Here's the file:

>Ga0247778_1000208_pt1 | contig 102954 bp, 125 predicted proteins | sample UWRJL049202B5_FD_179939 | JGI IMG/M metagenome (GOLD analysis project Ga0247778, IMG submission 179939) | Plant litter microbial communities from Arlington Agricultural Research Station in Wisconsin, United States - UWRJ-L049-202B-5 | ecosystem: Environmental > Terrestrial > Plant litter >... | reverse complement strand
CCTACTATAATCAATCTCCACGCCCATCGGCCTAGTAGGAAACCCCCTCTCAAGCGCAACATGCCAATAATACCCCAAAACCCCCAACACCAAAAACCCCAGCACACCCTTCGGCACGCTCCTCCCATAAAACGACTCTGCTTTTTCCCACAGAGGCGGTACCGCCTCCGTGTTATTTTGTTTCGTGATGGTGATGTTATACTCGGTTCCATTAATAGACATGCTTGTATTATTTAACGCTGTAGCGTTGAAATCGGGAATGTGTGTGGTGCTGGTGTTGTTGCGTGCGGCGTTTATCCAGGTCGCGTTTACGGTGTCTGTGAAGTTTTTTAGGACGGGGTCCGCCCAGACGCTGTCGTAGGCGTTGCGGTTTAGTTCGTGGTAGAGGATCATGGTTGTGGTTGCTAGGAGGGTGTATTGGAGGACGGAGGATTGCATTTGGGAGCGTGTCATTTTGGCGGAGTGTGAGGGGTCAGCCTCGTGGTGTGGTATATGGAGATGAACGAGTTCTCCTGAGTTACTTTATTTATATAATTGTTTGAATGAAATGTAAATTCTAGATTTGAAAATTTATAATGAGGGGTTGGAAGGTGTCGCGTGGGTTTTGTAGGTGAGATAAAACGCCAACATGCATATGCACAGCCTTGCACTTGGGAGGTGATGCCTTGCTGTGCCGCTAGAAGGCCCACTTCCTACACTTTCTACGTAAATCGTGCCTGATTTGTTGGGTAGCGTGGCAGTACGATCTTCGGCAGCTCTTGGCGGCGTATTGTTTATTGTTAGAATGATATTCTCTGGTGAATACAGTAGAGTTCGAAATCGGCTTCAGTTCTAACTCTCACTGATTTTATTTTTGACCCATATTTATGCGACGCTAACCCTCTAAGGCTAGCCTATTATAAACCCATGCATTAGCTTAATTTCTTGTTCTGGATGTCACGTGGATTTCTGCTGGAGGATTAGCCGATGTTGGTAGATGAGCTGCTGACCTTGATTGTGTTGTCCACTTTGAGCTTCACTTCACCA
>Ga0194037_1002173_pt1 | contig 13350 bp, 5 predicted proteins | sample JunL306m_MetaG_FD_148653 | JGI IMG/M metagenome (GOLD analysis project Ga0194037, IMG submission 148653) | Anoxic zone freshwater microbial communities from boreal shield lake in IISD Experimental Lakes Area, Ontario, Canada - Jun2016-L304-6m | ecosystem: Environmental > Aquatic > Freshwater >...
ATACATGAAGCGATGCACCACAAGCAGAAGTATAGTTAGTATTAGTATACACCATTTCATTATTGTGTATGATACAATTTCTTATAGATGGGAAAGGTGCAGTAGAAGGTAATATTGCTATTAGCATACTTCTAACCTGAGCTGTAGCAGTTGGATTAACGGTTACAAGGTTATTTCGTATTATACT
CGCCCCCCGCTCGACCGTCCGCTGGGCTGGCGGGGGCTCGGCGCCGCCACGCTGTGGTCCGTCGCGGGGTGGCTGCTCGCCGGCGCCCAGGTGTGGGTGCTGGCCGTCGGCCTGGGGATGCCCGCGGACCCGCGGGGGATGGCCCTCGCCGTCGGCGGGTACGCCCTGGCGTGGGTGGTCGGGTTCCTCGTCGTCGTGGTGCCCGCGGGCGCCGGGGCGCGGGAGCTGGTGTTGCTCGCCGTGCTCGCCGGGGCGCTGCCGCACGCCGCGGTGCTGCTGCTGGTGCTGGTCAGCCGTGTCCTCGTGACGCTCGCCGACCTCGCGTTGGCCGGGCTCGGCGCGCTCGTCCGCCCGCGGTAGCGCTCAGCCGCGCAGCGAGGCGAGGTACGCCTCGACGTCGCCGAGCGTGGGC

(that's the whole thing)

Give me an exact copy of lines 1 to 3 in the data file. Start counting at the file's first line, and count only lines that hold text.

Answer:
>Ga0247778_1000208_pt1 | contig 102954 bp, 125 predicted proteins | sample UWRJL049202B5_FD_179939 | JGI IMG/M metagenome (GOLD analysis project Ga0247778, IMG submission 179939) | Plant litter microbial communities from Arlington Agricultural Research Station in Wisconsin, United States - UWRJ-L049-202B-5 | ecosystem: Environmental > Terrestrial > Plant litter >... | reverse complement strand
CCTACTATAATCAATCTCCACGCCCATCGGCCTAGTAGGAAACCCCCTCTCAAGCGCAACATGCCAATAATACCCCAAAACCCCCAACACCAAAAACCCCAGCACACCCTTCGGCACGCTCCTCCCATAAAACGACTCTGCTTTTTCCCACAGAGGCGGTACCGCCTCCGTGTTATTTTGTTTCGTGATGGTGATGTTATACTCGGTTCCATTAATAGACATGCTTGTATTATTTAACGCTGTAGCGTTGAAATCGGGAATGTGTGTGGTGCTGGTGTTGTTGCGTGCGGCGTTTATCCAGGTCGCGTTTACGGTGTCTGTGAAGTTTTTTAGGACGGGGTCCGCCCAGACGCTGTCGTAGGCGTTGCGGTTTAGTTCGTGGTAGAGGATCATGGTTGTGGTTGCTAGGAGGGTGTATTGGAGGACGGAGGATTGCATTTGGGAGCGTGTCATTTTGGCGGAGTGTGAGGGGTCAGCCTCGTGGTGTGGTATATGGAGATGAACGAGTTCTCCTGAGTTACTTTATTTATATAATTGTTTGAATGAAATGTAAATTCTAGATTTGAAAATTTATAATGAGGGGTTGGAAGGTGTCGCGTGGGTTTTGTAGGTGAGATAAAACGCCAACATGCATATGCACAGCCTTGCACTTGGGAGGTGATGCCTTGCTGTGCCGCTAGAAGGCCCACTTCCTACACTTTCTACGTAAATCGTGCCTGATTTGTTGGGTAGCGTGGCAGTACGATCTTCGGCAGCTCTTGGCGGCGTATTGTTTATTGTTAGAATGATATTCTCTGGTGAATACAGTAGAGTTCGAAATCGGCTTCAGTTCTAACTCTCACTGATTTTATTTTTGACCCATATTTATGCGACGCTAACCCTCTAAGGCTAGCCTATTATAAACCCATGCATTAGCTTAATTTCTTGTTCTGGATGTCACGTGGATTTCTGCTGGAGGATTAGCCGATGTTGGTAGATGAGCTGCTGACCTTGATTGTGTTGTCCACTTTGAGCTTCACTTCACCA
>Ga0194037_1002173_pt1 | contig 13350 bp, 5 predicted proteins | sample JunL306m_MetaG_FD_148653 | JGI IMG/M metagenome (GOLD analysis project Ga0194037, IMG submission 148653) | Anoxic zone freshwater microbial communities from boreal shield lake in IISD Experimental Lakes Area, Ontario, Canada - Jun2016-L304-6m | ecosystem: Environmental > Aquatic > Freshwater >...